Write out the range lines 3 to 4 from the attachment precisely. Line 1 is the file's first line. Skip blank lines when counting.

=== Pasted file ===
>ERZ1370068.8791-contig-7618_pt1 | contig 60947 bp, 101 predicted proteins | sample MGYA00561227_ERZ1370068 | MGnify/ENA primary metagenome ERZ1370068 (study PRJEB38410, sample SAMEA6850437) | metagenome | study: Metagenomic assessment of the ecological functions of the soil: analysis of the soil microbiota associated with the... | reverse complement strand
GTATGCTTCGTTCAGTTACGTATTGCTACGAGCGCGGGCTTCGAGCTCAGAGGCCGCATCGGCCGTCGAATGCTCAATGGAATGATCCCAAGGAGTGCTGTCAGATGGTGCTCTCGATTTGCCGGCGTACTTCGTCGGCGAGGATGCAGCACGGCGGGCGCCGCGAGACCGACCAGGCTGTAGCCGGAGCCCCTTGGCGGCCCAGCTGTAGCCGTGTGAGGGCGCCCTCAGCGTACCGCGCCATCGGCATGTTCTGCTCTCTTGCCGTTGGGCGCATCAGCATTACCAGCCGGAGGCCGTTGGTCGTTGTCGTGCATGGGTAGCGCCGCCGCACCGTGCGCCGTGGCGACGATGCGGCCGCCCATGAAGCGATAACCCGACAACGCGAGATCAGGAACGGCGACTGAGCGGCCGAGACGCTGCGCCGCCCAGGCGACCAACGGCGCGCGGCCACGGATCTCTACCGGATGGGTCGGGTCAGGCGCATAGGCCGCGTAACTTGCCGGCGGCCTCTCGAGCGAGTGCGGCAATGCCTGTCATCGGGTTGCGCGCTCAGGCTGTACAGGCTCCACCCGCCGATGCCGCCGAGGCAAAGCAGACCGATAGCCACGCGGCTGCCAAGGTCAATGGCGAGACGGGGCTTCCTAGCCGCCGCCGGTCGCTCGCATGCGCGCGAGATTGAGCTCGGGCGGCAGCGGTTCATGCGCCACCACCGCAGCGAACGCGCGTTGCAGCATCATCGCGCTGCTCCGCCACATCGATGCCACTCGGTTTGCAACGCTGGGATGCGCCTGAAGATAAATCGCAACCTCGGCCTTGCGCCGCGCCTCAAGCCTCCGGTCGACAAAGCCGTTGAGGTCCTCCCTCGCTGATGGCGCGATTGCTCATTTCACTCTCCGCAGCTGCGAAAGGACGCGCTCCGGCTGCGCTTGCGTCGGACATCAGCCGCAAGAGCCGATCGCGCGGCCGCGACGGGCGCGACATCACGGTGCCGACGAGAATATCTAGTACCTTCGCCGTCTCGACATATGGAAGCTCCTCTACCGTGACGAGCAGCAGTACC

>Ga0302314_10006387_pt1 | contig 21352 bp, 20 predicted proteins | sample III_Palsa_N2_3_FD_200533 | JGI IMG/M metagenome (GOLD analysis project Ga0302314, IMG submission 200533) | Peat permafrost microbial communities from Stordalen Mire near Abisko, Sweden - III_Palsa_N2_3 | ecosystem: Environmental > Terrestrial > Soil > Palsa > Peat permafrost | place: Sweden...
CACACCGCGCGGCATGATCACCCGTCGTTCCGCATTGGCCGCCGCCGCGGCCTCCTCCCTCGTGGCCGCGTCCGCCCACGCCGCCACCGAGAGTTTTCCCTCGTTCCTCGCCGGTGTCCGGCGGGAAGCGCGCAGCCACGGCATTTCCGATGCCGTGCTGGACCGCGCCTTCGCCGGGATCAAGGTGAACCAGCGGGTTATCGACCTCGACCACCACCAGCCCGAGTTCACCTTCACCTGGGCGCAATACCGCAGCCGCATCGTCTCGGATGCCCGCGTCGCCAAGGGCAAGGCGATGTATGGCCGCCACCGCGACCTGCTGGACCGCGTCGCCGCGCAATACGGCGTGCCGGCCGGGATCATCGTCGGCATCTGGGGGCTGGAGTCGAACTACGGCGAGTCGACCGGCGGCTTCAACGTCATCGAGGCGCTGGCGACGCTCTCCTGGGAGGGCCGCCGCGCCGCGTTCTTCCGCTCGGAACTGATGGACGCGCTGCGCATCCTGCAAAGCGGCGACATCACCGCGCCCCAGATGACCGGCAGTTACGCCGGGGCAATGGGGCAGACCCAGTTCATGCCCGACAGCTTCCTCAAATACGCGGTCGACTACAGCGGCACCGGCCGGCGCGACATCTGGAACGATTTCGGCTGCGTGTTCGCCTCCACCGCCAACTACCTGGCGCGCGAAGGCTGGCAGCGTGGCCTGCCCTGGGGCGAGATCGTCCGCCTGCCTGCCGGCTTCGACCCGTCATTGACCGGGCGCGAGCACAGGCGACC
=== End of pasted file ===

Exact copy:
>Ga0302314_10006387_pt1 | contig 21352 bp, 20 predicted proteins | sample III_Palsa_N2_3_FD_200533 | JGI IMG/M metagenome (GOLD analysis project Ga0302314, IMG submission 200533) | Peat permafrost microbial communities from Stordalen Mire near Abisko, Sweden - III_Palsa_N2_3 | ecosystem: Environmental > Terrestrial > Soil > Palsa > Peat permafrost | place: Sweden...
CACACCGCGCGGCATGATCACCCGTCGTTCCGCATTGGCCGCCGCCGCGGCCTCCTCCCTCGTGGCCGCGTCCGCCCACGCCGCCACCGAGAGTTTTCCCTCGTTCCTCGCCGGTGTCCGGCGGGAAGCGCGCAGCCACGGCATTTCCGATGCCGTGCTGGACCGCGCCTTCGCCGGGATCAAGGTGAACCAGCGGGTTATCGACCTCGACCACCACCAGCCCGAGTTCACCTTCACCTGGGCGCAATACCGCAGCCGCATCGTCTCGGATGCCCGCGTCGCCAAGGGCAAGGCGATGTATGGCCGCCACCGCGACCTGCTGGACCGCGTCGCCGCGCAATACGGCGTGCCGGCCGGGATCATCGTCGGCATCTGGGGGCTGGAGTCGAACTACGGCGAGTCGACCGGCGGCTTCAACGTCATCGAGGCGCTGGCGACGCTCTCCTGGGAGGGCCGCCGCGCCGCGTTCTTCCGCTCGGAACTGATGGACGCGCTGCGCATCCTGCAAAGCGGCGACATCACCGCGCCCCAGATGACCGGCAGTTACGCCGGGGCAATGGGGCAGACCCAGTTCATGCCCGACAGCTTCCTCAAATACGCGGTCGACTACAGCGGCACCGGCCGGCGCGACATCTGGAACGATTTCGGCTGCGTGTTCGCCTCCACCGCCAACTACCTGGCGCGCGAAGGCTGGCAGCGTGGCCTGCCCTGGGGCGAGATCGTCCGCCTGCCTGCCGGCTTCGACCCGTCATTGACCGGGCGCGAGCACAGGCGACC